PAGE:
Sailor’s petition to reinstate Navy’s rating system reaches goal required for White House to respond

(Dec. 1, 2015) From the left, Culinary Specialist 2nd Class Blane Wilson, from Buffalo, N.Y., has his second class petty offer rating badge sewed on by Steelworker 2nd Class Jeffery Conmy during a Naval Mobile Construction Battalion (NMCB) 1 "tacking on crow" ceremony on Naval Station Rota, Spain, Dec. 1, 2015. NMCB 1 promoted 21 Sailors to their newly appointed petty officer ranks with a traditional "tacking on crow" ceremony with a contemporary frocking ceremony in Rota, Spain. (U.S. Navy photo by Mass Communication Specialist 1st Class Brannon Deugan/RELEASED)

A Sailor’s petition to the White House demanding the return of the 91 Navy enlisted rating titles has exceeded the required threshold of 100,000 signatures- nearly two days before the set deadline.

The petition -which was launched on September 29th and had until October 30th to accrue 100,000 signatures- received nearly half of the required signatures within 96 hours of being posted on October 3rd. The petition then accrued signatures more gradually over the month, breaking the 100k point before the close of the deadline.

The widely-unpopular decision to by Navy Secretary Ray Mabus to “modernize” the ratings system (replacing them with alphanumeric codes and removing the term “man” from the titles) struck a chord with many Sailors, both past and present.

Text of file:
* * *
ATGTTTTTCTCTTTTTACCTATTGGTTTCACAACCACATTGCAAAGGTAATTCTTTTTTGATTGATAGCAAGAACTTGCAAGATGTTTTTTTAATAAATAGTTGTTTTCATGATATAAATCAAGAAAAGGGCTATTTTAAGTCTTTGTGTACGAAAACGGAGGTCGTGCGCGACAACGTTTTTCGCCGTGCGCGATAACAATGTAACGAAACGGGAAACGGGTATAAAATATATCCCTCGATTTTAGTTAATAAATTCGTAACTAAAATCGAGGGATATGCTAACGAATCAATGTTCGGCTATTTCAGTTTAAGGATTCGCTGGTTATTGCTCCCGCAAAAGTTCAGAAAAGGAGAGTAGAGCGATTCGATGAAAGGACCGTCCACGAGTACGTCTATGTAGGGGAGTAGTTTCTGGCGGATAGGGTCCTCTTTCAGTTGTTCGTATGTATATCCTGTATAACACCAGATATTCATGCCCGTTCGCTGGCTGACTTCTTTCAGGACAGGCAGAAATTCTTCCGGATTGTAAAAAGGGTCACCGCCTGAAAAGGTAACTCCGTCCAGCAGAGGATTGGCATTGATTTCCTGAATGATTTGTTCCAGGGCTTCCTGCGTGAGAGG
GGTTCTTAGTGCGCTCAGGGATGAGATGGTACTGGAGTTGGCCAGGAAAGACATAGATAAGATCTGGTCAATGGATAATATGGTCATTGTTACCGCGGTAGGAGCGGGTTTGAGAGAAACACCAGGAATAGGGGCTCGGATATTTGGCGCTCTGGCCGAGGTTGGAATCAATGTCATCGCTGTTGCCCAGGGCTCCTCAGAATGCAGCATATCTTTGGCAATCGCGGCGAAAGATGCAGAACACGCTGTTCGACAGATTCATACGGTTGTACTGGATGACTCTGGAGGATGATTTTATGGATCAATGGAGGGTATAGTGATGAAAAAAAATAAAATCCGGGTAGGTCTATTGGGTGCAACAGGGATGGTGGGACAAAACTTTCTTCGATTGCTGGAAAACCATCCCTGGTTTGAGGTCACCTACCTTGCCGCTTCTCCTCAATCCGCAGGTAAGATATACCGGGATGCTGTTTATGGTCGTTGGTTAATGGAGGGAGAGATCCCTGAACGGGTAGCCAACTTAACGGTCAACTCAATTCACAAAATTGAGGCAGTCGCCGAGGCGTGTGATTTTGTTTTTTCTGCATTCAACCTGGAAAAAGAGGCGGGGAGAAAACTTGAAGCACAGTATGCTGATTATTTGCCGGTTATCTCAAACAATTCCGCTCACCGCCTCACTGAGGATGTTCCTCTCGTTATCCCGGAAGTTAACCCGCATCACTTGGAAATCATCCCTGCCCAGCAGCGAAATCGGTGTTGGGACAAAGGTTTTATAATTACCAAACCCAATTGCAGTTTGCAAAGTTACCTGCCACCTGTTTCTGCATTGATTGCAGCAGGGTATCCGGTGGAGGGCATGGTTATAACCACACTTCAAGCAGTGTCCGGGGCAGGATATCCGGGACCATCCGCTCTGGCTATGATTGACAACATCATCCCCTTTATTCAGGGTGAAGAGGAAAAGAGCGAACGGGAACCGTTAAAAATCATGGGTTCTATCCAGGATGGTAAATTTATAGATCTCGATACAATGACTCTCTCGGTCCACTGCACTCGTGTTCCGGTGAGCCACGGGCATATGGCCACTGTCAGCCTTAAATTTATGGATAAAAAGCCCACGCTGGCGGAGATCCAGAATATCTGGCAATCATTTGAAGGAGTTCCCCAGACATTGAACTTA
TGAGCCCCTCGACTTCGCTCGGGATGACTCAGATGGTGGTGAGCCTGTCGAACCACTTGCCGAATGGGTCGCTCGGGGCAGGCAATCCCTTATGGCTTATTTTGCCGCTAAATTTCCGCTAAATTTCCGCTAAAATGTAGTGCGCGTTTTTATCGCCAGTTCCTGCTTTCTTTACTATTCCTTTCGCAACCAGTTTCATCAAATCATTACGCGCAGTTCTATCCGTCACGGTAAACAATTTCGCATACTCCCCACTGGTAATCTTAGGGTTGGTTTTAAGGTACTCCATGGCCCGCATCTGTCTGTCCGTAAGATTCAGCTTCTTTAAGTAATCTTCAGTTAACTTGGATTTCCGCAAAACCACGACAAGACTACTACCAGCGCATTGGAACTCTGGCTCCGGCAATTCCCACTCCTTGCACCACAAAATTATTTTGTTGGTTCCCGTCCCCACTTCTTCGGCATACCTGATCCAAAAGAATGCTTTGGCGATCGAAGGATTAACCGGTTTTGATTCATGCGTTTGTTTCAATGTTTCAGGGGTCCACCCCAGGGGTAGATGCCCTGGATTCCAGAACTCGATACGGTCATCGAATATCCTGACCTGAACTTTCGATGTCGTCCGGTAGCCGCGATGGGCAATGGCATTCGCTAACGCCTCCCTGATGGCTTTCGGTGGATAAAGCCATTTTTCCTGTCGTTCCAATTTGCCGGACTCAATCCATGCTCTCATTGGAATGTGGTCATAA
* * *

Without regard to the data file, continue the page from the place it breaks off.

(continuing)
“For 241 Years Navy personnel have been identified by their Job specialty, known as a ‘Rating,’ ” the petition read. “The oldest rates such as Boatswain Mates, and Gunners Mate predate the founding of this country. Being known by your job title was a sense of pride. A sign of accomplishment. The Secretary of the Navy and Chief of Naval Operations just senselessly erased this tradition.”

Regardless of how sailors feel, Mabus has defended his decision and shows no sign of wavering from his position without prodding from higher up the command chain. Mabus also insisted earlier in the year that the title change was so the Navy would “quit segregating women.”

“Can you imagine if we asked another group to wear different kind of uniform?” he said.

However, it now seems that regardless of how Secretary Mabus feels,as the White House is now set to conduct a review of the changes. According to 13 News Now, such reviews typically take about two months.

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Author

  • Andy Wolf

    Andy Wolf is an Appalachian native who spent much of his youth and young adulthood overseas in search of combat, riches, and adventure- accruing decades of experience in military, corporate, first responder, journalistic and advisory roles. He resides in North Carolina's Blue Ridge Mountains with his K9 companion, Kiki.

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